(Not legal advice or a legal opinion. For Informational proposes only). Bravo to the U.S. Court of Appeals for the Tenth Circuit on rejecting the federal Truth in Lending Act (TILA) on claim preclusion issues. This should be a quick wake up call for all homeowners facing foreclosures and foreclosure defense attorneys…Go get educated about proper TILA violations for fraud!
TILA Violations must always be strong as an argument. Which is why finding fraud is fundamental to have a successful argument to rescind and cancel a mortgage loan for TILA Violations.
A primary and very common issue in most foreclosure defenses, is the inadequate failure to conduct discovery research. If true discovery research was happening, more foreclosure disputes could be resolved through win-win resolutions.
TILA Preclusion Claims
Firstly, we wish to express our sympathy for the Pohl family and their fight to challenge foreclosure on their home. The U.S. Court of Appeals ruled against the homeowners even after they obtained counsel from their own ProSe representation in their August 2014 complaint, having amended the complaint on eight claims through legal representation.
After looking over this entire matter, one could draw conclusions that the Truth in Lending Act (TILA) claims asserted by the Pohls was also missing fraudulent discovery. That they likely didn’t know about and was never revealed to them that fraud could have also been involved. Such as “New Discovery” of evidence (wink)…Where their only reasons to rescind and cancel their mortgage was because “TILA-required disclosures” so they delivered a notice of intent to rescind for disclosure violations and strictly nothing else.
In the mix of all this the Pohls initiated two lawsuits and a bankruptcy (filing BK in 2011 seeking protection from foreclosure). They started a Quiet Title Action in 2012 to attack the 2011 foreclosure proceedings.
Not pertaining to the Pohls, as we have never interviewed them or know their specific situation. Where many homeowners fighting foreclosures get comfortable with being able to escape making monthly mortgage payments and living mortgage-rent free in a sense for several years. So they delay declarative judgment relief defenses in rescission matters. Raising issues of default under TILA violations have specific statute of limitation timelines.
The Pohls in their Quiet Title Action in 2012 never raised TILA rescission issues to be challenged. They made an TILA rescission argument in 2012 that they “had tendered a valid instrument in payment of the note, which the trustee also had rejected.”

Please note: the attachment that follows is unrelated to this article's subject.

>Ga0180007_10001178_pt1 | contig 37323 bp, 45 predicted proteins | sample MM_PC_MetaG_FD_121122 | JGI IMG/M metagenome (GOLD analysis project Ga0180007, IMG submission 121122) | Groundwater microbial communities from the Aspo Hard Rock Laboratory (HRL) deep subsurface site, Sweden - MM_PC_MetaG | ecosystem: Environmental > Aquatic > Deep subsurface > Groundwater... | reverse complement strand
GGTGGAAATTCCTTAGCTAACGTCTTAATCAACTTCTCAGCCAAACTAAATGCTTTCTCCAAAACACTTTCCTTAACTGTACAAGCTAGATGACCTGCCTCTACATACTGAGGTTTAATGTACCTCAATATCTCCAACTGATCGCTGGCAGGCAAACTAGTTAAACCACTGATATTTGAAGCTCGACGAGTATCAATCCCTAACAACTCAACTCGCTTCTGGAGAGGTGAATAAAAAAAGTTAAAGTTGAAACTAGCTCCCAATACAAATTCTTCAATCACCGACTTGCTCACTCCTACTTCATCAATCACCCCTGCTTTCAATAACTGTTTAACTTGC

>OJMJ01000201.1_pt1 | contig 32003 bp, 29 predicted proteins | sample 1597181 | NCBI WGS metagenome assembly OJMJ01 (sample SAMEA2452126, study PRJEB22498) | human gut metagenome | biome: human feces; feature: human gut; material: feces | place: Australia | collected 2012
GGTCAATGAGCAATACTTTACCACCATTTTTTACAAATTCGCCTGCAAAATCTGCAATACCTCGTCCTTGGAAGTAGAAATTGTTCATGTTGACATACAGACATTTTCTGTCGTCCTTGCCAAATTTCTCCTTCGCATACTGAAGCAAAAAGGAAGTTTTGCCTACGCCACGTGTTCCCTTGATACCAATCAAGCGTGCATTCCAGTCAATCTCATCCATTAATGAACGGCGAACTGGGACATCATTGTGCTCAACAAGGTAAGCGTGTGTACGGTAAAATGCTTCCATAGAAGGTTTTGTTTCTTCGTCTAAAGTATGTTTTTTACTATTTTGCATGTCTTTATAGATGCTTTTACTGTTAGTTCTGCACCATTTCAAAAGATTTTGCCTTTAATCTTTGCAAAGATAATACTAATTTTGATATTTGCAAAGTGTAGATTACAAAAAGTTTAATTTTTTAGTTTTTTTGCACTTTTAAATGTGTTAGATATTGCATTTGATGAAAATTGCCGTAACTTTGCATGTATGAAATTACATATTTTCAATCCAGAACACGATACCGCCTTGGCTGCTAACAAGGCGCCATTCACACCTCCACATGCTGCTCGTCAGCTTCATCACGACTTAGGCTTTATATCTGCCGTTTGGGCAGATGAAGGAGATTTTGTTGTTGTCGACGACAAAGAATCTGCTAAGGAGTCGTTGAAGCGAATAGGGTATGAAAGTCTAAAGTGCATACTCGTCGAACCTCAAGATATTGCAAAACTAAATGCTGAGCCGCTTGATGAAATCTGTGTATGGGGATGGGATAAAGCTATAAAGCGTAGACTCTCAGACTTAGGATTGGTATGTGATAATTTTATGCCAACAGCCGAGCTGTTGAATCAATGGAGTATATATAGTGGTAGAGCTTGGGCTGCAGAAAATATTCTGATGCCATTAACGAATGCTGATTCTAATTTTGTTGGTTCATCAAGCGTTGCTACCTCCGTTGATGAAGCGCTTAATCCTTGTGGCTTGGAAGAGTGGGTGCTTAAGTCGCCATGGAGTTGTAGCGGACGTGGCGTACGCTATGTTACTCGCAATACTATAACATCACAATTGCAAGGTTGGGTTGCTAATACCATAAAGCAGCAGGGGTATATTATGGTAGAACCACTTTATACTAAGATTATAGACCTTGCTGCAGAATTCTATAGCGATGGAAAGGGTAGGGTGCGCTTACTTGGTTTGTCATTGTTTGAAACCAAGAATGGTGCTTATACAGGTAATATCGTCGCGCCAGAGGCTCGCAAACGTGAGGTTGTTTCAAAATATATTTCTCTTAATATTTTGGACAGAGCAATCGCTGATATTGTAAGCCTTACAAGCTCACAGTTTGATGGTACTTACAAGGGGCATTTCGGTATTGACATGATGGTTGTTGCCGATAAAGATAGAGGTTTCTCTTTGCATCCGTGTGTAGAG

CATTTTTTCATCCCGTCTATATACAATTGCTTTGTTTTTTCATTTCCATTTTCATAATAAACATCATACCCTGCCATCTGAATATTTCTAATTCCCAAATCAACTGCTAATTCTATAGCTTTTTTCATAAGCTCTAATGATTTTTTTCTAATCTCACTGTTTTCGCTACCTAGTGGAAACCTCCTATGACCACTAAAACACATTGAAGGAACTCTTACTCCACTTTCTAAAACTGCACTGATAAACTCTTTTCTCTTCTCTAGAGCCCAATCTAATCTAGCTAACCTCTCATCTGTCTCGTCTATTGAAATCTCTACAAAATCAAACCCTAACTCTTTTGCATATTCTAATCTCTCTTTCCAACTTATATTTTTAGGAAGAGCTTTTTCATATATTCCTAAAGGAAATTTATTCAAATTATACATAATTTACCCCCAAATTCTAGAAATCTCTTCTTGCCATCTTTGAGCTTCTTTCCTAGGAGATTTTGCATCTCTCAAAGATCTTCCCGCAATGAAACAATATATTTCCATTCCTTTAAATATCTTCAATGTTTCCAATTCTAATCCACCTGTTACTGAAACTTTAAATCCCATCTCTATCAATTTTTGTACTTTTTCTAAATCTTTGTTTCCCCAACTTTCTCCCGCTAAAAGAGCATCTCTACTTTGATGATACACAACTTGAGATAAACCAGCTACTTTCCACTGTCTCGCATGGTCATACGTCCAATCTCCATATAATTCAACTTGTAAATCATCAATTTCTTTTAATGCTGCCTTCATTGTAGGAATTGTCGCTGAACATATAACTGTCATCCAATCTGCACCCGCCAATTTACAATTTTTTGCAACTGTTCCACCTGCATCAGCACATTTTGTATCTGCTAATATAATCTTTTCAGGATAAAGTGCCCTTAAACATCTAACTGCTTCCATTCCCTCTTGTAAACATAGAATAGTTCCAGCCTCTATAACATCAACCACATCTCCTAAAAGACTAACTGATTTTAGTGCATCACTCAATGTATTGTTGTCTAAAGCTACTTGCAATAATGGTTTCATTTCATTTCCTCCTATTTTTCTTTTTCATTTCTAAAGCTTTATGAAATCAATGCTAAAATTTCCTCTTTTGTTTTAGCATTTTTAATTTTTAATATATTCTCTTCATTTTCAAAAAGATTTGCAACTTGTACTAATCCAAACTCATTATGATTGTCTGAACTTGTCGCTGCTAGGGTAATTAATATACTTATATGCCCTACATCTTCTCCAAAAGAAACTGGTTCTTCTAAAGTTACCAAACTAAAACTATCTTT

What the Pohls were arguing supports, UCC §3-603; “If tender of payment of an obligation to pay an instrument is made to a person entitled to enforce the instrument and the tender is refused, there is discharge, to the extent of the amount of the tender…”
Maybe it wasn’t know to them that under 15 U.S.C. § 1635(b); Reg. Z §§ 226.15(d)(1), 226.23(d)(1) once the borrower properly sends notice to Rescind and Cancel, the security interest is void by operational law.
Requiring next a deadline to challenge the rescission by under Regulation Z for 15 U.S.C. § 1625(b) within 20 days after receiving the rescission notice.
So as such any enforceable security interest asserted would be void (not correctable by voidable) and a cloud on title to be made null and void to free and clear from all the world.
Not going too much deeper as their 2014 complaint, even with being amended by an attorney representing them was found to be lacking key essentials. The Tenth Circuit explained: “For a claim in a second judicial proceeding to be precluded by a previous judgment, there must exist: (1) finality of the first judgment, (2) identity of subject matter, (3) identity of claims for relief, and (4) identity or privity between parties to the actions.”
So it appears as if the Pohls really had no final Order to attack and no subject matter jurisdiction to rule judicially…Without a final judgment Order to attack, any subject matter jurisdiction would be lacking for being void to rule on judicially.
Issues On Preclusion
The Tenth Circuit asserted the Trustee; “had commenced the foreclosure proceedings in 2011, well before the 2012 state litigation.”
Collateral estoppel (CE), known in modern terminology as issue preclusion, is a common law estoppel doctrine that prevents a person from relitigating an issue. This is what the Tenth Circuit basically ruled that the Pohls did and barred their TILA rescission.
For this reason, discovery is very necessary to uncover new issues of fraud.
One summary is that, “once a court has decided an issue of fact or law necessary to its judgment, that decision … preclude relitigation of the issue in a suit on a different cause of action involving a party to the first case”. The rationale behind issue preclusion is the prevention of legal harassment and the prevention of abuse of judicial resources.
Make sure that your TILA violations for fraud discovery addresses the right issues. Make sure that your TILA violations can detail what fraudulent discovery grants a specific right to rescind and cancel the mortgage loan.
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